Modelling of overall effects on the entire river is far from simple, and the still poorly understood systems being affected are best observed and studied over long time periods as development progresses. As mentioned above, current recommendations are to observe the outcomes and impacts of existing dam construction and the efforts at problem mitigation, and to gather data for a more complete study before proceeding with further development of major river dam projects.

The NHI study reports that the proposed Sambor Dam would capture all of the bedload (particles transported along the river bed) and 60% of the suspended sediments that are needed to maintain and replenish the Mekong Delta in Vietnam, which according to the IPCC (Intergovernmental Panel on Climate Change) is one of the three major delta systems in the world most vulnerable to sea level rise, through storm surges and salt water invasion/salinisation. The resilience of the delta to the effects of climate change depends directly on the continued replenishment of sediment.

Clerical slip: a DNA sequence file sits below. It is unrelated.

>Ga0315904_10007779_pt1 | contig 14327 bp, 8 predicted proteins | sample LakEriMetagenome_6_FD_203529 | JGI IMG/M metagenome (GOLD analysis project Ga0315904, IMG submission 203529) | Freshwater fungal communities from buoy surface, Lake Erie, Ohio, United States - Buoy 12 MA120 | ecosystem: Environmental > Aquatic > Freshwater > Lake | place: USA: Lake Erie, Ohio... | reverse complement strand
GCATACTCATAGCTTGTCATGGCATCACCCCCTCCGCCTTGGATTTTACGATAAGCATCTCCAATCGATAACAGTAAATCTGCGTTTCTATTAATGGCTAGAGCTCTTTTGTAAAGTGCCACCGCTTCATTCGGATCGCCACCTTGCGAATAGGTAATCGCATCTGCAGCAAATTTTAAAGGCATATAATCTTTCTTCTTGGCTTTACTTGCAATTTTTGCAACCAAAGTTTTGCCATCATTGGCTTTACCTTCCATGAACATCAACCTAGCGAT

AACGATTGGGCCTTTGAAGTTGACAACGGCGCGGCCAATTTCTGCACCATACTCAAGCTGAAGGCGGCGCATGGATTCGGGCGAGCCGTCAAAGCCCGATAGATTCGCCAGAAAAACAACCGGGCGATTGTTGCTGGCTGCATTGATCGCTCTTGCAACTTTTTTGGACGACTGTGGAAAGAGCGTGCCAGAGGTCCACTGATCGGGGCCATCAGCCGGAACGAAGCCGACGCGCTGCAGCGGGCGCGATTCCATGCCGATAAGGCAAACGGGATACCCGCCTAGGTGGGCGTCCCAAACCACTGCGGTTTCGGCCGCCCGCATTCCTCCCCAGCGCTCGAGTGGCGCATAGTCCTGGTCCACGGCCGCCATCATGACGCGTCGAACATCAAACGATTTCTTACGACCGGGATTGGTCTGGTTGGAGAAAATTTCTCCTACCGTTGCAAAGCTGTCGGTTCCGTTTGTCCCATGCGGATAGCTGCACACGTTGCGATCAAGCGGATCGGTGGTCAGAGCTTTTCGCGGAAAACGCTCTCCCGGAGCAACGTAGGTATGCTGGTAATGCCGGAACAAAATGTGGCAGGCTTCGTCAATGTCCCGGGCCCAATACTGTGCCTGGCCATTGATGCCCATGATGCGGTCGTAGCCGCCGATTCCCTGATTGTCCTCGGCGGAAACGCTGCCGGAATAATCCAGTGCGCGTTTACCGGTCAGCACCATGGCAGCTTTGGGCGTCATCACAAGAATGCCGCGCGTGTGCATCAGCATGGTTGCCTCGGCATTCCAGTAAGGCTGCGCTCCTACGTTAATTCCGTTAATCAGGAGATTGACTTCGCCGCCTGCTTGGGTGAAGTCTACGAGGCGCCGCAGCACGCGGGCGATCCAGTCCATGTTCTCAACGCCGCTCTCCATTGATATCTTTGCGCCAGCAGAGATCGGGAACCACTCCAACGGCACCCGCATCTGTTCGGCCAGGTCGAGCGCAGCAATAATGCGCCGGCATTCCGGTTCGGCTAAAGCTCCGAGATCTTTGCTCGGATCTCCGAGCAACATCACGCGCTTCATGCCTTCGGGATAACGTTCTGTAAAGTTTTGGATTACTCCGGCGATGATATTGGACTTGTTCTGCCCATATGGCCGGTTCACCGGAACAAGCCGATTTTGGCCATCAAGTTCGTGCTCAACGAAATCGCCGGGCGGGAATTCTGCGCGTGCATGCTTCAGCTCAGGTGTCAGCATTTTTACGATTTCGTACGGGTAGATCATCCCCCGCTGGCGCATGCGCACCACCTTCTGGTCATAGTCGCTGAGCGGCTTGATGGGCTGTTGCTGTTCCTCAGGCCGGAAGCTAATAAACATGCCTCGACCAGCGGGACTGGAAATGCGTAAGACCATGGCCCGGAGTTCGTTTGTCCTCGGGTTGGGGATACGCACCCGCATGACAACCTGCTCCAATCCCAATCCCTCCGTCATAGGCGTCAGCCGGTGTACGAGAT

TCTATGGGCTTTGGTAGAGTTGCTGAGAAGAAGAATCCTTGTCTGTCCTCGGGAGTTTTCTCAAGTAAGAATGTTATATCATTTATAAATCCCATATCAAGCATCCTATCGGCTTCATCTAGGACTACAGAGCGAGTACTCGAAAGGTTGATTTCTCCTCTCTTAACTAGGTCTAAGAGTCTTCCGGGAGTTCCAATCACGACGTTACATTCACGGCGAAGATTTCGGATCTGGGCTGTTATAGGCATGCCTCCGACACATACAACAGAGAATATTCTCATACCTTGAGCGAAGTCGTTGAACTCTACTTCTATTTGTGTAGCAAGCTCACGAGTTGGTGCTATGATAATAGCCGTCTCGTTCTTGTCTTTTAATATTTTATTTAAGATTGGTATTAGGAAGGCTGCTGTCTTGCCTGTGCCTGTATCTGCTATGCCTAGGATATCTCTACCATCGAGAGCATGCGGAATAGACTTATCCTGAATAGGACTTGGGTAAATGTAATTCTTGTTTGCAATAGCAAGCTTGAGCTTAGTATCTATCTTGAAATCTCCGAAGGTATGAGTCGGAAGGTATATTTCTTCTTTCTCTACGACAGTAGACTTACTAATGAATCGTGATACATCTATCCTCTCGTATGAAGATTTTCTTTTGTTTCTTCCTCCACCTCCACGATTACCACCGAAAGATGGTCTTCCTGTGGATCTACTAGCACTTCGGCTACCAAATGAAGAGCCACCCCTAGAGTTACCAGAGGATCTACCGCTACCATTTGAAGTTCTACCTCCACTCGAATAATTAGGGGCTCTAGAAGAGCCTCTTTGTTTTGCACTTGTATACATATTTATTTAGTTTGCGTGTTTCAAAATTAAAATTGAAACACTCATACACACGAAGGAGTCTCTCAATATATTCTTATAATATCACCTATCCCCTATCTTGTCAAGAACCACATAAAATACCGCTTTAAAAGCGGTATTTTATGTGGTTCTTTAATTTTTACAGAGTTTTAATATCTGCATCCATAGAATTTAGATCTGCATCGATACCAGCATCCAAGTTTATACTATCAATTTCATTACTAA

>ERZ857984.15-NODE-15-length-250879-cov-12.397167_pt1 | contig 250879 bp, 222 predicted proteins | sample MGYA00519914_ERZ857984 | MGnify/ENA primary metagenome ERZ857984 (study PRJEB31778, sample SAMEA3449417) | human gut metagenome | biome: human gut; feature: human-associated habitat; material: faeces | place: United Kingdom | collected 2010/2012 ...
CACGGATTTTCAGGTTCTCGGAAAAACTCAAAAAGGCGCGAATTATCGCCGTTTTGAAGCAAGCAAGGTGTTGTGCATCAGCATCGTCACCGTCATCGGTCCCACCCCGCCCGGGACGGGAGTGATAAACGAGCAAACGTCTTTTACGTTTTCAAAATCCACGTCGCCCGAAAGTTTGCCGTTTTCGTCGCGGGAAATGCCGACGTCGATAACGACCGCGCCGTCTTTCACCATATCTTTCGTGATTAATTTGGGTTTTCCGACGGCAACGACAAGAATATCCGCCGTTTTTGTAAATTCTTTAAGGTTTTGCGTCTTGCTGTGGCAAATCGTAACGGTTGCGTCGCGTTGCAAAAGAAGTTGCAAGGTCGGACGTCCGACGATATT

The Future

Thanks to the internationally coordinated efforts of the MRC, the onward and further development of the Mekong River will continue with due caution and regard for all parties with continued participation in the agreed regional decision-making procedures called the “Procedures for Notification, Prior Consultation and Agreement” (PNPCA).

Mekong DammingImage source: d2ouvy59p0dg6k.cloudfront.net

Whatever the outcome on the immediate forward plans of the individual and coordinated governments, the immediate prospect for the Lower Mekong and its habitats and environment is one of certain change, and as with the Yangtze River Dolphin in China, now functionally extinct, the Irrawaddy Dolphin and perhaps other species will cease to exist in the mighty Mekong.

Banner Image source: www.lowyinstitute.org